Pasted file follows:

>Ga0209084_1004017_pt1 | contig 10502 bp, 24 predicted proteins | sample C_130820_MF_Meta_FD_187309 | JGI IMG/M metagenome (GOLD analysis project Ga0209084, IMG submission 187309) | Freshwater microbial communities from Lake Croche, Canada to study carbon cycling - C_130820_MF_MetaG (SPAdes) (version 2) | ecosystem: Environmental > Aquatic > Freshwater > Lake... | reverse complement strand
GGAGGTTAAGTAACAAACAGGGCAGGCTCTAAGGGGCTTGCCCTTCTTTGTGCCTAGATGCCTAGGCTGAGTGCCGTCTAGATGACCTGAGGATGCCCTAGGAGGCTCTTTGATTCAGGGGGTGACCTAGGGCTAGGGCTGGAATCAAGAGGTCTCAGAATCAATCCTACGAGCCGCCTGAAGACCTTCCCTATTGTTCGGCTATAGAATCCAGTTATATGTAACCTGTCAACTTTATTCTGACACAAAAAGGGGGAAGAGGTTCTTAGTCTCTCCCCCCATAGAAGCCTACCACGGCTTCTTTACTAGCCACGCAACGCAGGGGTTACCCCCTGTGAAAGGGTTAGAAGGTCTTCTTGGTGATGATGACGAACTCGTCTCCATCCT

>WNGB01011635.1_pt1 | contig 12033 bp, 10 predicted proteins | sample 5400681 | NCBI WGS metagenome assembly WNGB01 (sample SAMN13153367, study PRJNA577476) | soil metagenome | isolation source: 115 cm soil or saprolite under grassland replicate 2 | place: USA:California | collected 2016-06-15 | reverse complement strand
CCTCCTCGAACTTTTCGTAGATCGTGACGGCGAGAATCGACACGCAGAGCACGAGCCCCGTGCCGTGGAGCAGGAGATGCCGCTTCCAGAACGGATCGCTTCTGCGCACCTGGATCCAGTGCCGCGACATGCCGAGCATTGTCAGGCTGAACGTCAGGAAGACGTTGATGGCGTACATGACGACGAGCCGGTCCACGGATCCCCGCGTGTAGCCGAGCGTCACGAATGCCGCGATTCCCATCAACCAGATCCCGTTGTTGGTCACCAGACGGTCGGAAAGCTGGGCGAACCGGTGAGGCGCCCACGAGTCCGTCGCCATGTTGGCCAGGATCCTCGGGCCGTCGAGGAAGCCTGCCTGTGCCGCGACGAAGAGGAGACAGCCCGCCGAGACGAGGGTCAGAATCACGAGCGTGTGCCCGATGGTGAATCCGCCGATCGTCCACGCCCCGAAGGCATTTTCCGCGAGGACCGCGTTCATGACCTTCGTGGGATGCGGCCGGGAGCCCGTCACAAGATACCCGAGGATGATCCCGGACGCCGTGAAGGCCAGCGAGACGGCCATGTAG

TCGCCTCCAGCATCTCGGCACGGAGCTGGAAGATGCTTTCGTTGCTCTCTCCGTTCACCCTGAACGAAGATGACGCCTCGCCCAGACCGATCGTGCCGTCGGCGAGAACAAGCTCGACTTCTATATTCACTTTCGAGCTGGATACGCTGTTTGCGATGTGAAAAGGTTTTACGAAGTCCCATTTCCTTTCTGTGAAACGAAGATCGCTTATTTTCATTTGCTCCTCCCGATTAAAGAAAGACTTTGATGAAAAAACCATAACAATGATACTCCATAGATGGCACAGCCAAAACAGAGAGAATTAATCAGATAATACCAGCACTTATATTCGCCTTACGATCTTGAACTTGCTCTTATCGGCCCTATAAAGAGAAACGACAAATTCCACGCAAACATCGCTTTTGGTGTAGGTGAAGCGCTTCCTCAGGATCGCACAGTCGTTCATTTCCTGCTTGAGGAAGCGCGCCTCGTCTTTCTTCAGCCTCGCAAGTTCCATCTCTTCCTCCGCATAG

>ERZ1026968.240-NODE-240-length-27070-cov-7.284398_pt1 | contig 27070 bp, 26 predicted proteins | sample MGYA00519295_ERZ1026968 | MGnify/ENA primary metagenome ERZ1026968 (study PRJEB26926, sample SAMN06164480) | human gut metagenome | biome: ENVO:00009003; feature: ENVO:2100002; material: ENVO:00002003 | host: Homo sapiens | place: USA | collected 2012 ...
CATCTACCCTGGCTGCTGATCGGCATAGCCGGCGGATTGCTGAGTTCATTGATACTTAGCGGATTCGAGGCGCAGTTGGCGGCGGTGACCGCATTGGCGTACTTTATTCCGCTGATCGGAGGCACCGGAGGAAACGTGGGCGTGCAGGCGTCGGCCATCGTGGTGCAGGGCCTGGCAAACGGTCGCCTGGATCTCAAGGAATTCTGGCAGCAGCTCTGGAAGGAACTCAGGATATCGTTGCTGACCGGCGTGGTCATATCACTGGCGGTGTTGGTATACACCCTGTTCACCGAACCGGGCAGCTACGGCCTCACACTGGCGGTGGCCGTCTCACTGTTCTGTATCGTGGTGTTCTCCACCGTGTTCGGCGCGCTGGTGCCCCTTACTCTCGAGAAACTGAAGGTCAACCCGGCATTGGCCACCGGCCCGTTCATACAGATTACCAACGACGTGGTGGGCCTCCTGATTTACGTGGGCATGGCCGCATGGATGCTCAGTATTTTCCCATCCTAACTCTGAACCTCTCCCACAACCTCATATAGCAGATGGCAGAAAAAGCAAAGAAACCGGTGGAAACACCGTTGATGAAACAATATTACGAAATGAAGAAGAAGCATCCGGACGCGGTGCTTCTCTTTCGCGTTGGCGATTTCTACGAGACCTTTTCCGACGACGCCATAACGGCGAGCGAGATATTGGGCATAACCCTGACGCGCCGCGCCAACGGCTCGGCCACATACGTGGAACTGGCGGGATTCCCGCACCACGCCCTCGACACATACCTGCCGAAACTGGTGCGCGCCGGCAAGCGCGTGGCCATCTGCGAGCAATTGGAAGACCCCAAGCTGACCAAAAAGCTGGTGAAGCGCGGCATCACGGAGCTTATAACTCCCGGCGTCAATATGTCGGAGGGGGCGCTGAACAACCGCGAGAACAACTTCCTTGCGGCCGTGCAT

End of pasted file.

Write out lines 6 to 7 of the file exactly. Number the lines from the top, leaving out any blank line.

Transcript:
>ERZ1026968.240-NODE-240-length-27070-cov-7.284398_pt1 | contig 27070 bp, 26 predicted proteins | sample MGYA00519295_ERZ1026968 | MGnify/ENA primary metagenome ERZ1026968 (study PRJEB26926, sample SAMN06164480) | human gut metagenome | biome: ENVO:00009003; feature: ENVO:2100002; material: ENVO:00002003 | host: Homo sapiens | place: USA | collected 2012 ...
CATCTACCCTGGCTGCTGATCGGCATAGCCGGCGGATTGCTGAGTTCATTGATACTTAGCGGATTCGAGGCGCAGTTGGCGGCGGTGACCGCATTGGCGTACTTTATTCCGCTGATCGGAGGCACCGGAGGAAACGTGGGCGTGCAGGCGTCGGCCATCGTGGTGCAGGGCCTGGCAAACGGTCGCCTGGATCTCAAGGAATTCTGGCAGCAGCTCTGGAAGGAACTCAGGATATCGTTGCTGACCGGCGTGGTCATATCACTGGCGGTGTTGGTATACACCCTGTTCACCGAACCGGGCAGCTACGGCCTCACACTGGCGGTGGCCGTCTCACTGTTCTGTATCGTGGTGTTCTCCACCGTGTTCGGCGCGCTGGTGCCCCTTACTCTCGAGAAACTGAAGGTCAACCCGGCATTGGCCACCGGCCCGTTCATACAGATTACCAACGACGTGGTGGGCCTCCTGATTTACGTGGGCATGGCCGCATGGATGCTCAGTATTTTCCCATCCTAACTCTGAACCTCTCCCACAACCTCATATAGCAGATGGCAGAAAAAGCAAAGAAACCGGTGGAAACACCGTTGATGAAACAATATTACGAAATGAAGAAGAAGCATCCGGACGCGGTGCTTCTCTTTCGCGTTGGCGATTTCTACGAGACCTTTTCCGACGACGCCATAACGGCGAGCGAGATATTGGGCATAACCCTGACGCGCCGCGCCAACGGCTCGGCCACATACGTGGAACTGGCGGGATTCCCGCACCACGCCCTCGACACATACCTGCCGAAACTGGTGCGCGCCGGCAAGCGCGTGGCCATCTGCGAGCAATTGGAAGACCCCAAGCTGACCAAAAAGCTGGTGAAGCGCGGCATCACGGAGCTTATAACTCCCGGCGTCAATATGTCGGAGGGGGCGCTGAACAACCGCGAGAACAACTTCCTTGCGGCCGTGCAT